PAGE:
[edit on 3/1/2009 by Amaterasu]



posted on Mar, 1 2009 @ 10:17 PM
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In my opinion the worst is it yet to come. It just started a few month ago, too short of a time for the effects to unfold completely.

This whole bailout story is more for entertainment than to overcome this crisis. If you want to stimulate the economy with inflation you have to pump the money into production not into buying up toxic assets. It's like throwing all this money into the fire in hope it will go out.
The mortgage deal was the beginning. The next bomb will be the credit card story. These two areas will pretty much take care of one financial institution after the next breaking apart.

So, to answer your question: It's not already over. We just left the port........



posted on Mar, 1 2009 @ 10:17 PM
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Originally posted by Solomons
Do you know why the S&P would fall to 500.I mean is there any external forces that could effect in.Does financing from foreign countries come into the equation?


AIG needing even more money, HSBC closing down many lending programs in the US, another Madoff/Stanford cockroach brought to light, Auto companies still not making it work even with bailouts, GE reducing dividends for the first time EVER, unemployment rising, the EU rejected the bailout of Eastern Europe (breaking News)

These have all been in the news recently. How many more reasons do you think you need?



posted on Mar, 1 2009 @ 10:24 PM
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Originally posted by 12.21.12
You guys are so doom and gloom, I love it!!!

But, you don't realize how many things there are working against the NWO.

And how the NWO continues to fail.



Ah, I am not an NWO person... I feel the government is actually more inept and is not plotting martial law, camps, etc and such but who knows. I am not afraid of the "government", what I fear is the opposite- total lack of authority in a "disaster scenario" and if command and control are lost, those local authorities will start to fend for themselves (at your expense) when they determine that they will not be able to keep it together. Other than that, almost all of my "worst case" contingency plans are based on the "absence or collapse" of authority due to being overwhelmed. Of course my previous statements change the second I hear "mandatory disarmament", "mandatory evacuation to a center" or "prosecution / confiscation of material from hoarders".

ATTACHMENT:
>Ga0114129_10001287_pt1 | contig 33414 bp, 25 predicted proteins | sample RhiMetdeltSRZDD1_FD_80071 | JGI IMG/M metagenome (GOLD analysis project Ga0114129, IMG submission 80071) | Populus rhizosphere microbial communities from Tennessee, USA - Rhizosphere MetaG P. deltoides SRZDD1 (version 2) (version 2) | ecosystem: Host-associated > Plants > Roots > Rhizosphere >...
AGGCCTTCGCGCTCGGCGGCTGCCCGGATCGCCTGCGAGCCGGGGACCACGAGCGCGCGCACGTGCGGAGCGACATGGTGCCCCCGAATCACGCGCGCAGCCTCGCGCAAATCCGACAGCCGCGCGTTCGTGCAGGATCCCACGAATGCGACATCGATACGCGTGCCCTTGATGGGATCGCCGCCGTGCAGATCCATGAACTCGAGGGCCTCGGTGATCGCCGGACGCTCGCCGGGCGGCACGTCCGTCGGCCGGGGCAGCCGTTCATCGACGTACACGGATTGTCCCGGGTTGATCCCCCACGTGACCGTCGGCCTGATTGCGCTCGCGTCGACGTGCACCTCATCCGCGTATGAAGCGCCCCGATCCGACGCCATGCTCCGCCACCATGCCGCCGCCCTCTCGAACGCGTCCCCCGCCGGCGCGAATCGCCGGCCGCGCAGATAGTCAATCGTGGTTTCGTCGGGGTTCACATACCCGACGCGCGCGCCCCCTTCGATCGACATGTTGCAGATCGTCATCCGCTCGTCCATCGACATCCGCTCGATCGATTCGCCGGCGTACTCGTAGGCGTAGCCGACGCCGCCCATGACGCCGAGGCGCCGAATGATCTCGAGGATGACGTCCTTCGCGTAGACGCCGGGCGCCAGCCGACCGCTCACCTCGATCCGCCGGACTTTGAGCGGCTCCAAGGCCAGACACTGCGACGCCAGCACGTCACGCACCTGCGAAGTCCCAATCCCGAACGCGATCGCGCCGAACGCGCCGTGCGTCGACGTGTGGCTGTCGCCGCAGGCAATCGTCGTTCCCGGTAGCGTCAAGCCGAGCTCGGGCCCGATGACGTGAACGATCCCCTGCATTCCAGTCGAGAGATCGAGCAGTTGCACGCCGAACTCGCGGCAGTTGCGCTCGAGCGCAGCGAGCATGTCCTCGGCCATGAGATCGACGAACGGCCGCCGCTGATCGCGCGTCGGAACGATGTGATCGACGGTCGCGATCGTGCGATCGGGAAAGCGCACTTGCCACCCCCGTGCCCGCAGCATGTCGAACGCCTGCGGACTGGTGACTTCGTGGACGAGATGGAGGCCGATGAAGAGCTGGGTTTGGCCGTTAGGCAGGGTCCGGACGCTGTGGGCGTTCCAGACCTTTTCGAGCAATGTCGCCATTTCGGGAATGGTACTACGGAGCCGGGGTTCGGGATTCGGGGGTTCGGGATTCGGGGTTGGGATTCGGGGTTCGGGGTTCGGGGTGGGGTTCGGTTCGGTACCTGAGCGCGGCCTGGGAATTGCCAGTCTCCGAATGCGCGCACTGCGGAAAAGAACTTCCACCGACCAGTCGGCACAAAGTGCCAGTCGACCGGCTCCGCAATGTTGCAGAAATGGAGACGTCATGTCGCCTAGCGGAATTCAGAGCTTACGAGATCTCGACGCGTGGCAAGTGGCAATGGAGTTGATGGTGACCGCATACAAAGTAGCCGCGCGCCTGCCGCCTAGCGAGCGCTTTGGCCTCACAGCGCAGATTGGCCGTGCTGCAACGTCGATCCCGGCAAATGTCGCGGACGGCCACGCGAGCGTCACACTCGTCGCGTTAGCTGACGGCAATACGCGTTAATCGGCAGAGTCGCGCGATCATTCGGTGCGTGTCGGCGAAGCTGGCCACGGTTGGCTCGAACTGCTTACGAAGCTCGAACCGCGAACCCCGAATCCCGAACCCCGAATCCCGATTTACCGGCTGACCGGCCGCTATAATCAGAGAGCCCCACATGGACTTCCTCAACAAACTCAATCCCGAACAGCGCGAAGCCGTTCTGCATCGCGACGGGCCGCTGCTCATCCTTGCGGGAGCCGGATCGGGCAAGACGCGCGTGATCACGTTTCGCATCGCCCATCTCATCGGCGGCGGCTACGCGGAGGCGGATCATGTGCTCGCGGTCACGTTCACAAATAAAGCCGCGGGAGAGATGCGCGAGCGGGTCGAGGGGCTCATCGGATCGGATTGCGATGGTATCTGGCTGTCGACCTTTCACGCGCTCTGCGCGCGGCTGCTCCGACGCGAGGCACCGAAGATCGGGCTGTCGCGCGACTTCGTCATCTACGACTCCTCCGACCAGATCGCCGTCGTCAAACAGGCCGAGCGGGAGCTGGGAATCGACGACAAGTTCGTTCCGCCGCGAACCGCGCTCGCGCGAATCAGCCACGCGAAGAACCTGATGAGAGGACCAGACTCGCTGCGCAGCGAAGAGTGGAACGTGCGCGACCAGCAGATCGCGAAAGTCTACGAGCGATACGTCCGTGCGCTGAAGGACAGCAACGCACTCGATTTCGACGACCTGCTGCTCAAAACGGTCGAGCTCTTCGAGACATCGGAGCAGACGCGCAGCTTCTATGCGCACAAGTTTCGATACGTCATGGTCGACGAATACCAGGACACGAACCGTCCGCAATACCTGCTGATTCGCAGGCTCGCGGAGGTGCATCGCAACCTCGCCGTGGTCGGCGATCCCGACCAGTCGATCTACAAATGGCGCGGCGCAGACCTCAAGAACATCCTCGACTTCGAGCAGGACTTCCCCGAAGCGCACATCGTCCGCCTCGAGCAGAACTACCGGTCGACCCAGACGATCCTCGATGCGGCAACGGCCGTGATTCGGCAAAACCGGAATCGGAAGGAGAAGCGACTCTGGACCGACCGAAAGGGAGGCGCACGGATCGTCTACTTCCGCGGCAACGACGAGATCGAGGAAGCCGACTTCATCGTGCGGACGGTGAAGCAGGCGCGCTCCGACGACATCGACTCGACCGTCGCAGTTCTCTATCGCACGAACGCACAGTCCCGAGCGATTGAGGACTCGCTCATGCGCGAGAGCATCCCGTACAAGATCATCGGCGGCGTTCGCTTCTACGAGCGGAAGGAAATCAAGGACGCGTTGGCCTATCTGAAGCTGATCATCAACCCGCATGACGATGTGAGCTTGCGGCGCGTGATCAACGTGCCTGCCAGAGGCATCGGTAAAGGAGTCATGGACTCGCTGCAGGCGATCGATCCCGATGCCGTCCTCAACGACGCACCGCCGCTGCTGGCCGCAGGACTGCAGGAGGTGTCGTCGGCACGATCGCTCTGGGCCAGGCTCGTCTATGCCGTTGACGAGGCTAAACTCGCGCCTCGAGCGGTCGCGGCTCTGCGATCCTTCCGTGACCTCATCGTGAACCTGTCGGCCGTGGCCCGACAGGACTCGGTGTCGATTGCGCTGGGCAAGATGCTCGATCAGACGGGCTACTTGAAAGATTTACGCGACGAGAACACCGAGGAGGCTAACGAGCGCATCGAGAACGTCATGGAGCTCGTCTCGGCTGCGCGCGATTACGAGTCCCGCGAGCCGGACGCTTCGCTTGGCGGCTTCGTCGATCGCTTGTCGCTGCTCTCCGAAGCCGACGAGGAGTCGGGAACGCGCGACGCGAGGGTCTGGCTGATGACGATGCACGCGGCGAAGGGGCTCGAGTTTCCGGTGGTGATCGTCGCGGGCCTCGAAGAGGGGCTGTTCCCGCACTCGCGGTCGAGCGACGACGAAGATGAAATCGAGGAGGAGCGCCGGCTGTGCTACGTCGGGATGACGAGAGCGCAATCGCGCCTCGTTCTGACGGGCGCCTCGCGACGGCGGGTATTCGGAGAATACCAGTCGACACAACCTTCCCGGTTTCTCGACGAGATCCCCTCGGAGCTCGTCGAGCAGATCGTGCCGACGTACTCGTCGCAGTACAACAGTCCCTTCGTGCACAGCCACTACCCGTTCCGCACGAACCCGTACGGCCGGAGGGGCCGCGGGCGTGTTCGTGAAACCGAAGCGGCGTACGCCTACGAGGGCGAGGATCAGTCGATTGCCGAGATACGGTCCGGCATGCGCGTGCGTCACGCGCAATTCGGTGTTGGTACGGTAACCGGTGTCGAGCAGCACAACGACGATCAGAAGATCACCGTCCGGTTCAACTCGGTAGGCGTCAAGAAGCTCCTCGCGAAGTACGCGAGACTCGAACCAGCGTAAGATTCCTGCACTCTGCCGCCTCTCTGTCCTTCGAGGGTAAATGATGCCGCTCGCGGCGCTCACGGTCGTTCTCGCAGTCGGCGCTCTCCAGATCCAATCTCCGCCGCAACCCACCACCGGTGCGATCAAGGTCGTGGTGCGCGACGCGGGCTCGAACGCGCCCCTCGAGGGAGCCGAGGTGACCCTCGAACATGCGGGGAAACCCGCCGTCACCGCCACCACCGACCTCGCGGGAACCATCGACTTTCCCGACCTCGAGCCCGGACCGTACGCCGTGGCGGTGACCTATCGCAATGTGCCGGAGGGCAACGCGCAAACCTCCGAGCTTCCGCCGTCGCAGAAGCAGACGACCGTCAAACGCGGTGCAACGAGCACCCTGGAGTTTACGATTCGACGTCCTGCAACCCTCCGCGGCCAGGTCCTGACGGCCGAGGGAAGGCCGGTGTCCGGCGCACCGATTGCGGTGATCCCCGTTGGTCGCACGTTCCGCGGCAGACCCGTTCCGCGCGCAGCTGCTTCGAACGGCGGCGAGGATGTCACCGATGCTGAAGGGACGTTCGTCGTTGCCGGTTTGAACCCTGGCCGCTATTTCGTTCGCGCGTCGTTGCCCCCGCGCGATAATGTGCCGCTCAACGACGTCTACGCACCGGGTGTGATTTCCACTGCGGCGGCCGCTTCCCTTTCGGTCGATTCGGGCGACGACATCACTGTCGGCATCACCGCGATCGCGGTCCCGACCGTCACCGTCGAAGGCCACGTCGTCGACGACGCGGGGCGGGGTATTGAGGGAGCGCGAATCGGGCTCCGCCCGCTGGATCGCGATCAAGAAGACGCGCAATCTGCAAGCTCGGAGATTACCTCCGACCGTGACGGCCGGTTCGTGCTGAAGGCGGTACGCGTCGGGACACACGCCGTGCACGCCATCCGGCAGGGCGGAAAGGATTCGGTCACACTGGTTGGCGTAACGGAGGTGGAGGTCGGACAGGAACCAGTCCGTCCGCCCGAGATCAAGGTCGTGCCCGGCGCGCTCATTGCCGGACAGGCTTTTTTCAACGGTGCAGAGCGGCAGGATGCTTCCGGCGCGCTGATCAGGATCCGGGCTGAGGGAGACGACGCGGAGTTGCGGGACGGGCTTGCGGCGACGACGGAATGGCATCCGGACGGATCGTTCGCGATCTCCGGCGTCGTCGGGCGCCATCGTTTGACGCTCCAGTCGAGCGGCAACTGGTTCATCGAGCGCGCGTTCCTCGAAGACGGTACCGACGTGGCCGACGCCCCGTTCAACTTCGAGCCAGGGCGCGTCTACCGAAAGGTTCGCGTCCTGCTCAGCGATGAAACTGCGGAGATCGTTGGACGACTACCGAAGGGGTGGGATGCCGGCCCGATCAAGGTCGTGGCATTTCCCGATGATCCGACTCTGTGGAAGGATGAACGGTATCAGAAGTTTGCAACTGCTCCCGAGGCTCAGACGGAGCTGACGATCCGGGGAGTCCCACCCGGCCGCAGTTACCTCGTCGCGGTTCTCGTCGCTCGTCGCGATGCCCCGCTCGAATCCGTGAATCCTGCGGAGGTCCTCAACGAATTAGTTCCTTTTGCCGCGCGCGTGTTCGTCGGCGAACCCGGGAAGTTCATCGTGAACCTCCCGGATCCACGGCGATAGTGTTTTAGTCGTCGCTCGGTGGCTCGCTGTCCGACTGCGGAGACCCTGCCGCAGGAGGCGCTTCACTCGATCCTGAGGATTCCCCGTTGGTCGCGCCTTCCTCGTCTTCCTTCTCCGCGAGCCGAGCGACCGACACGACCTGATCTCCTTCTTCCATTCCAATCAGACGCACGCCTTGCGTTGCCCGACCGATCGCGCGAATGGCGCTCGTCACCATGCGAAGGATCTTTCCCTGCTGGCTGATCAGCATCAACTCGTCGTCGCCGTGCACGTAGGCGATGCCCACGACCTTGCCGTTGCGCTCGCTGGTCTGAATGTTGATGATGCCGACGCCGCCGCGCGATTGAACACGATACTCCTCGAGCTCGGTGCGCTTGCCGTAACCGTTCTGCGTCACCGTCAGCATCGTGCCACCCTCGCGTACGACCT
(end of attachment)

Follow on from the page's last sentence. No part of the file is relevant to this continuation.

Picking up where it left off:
posted on Mar, 1 2009 @ 10:29 PM
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Originally posted by redhatty
the EU rejected the bailout of Eastern Europe (breaking News)


Well, the problem with the eastern bloc of the EU is very complex. Many countries gave huge loans to economically weaker EU partners to help them reach an common level. Now, these eastern countries are broke and can't pay back these loans which in turn means a lot of trouble for banks in wealthier EU countries. Their money is basically gone.
EU banks are facing losses of 25 TRILLION dollars. That's twice as much as the EU GDP.

One thing triggers the other. They are all going down....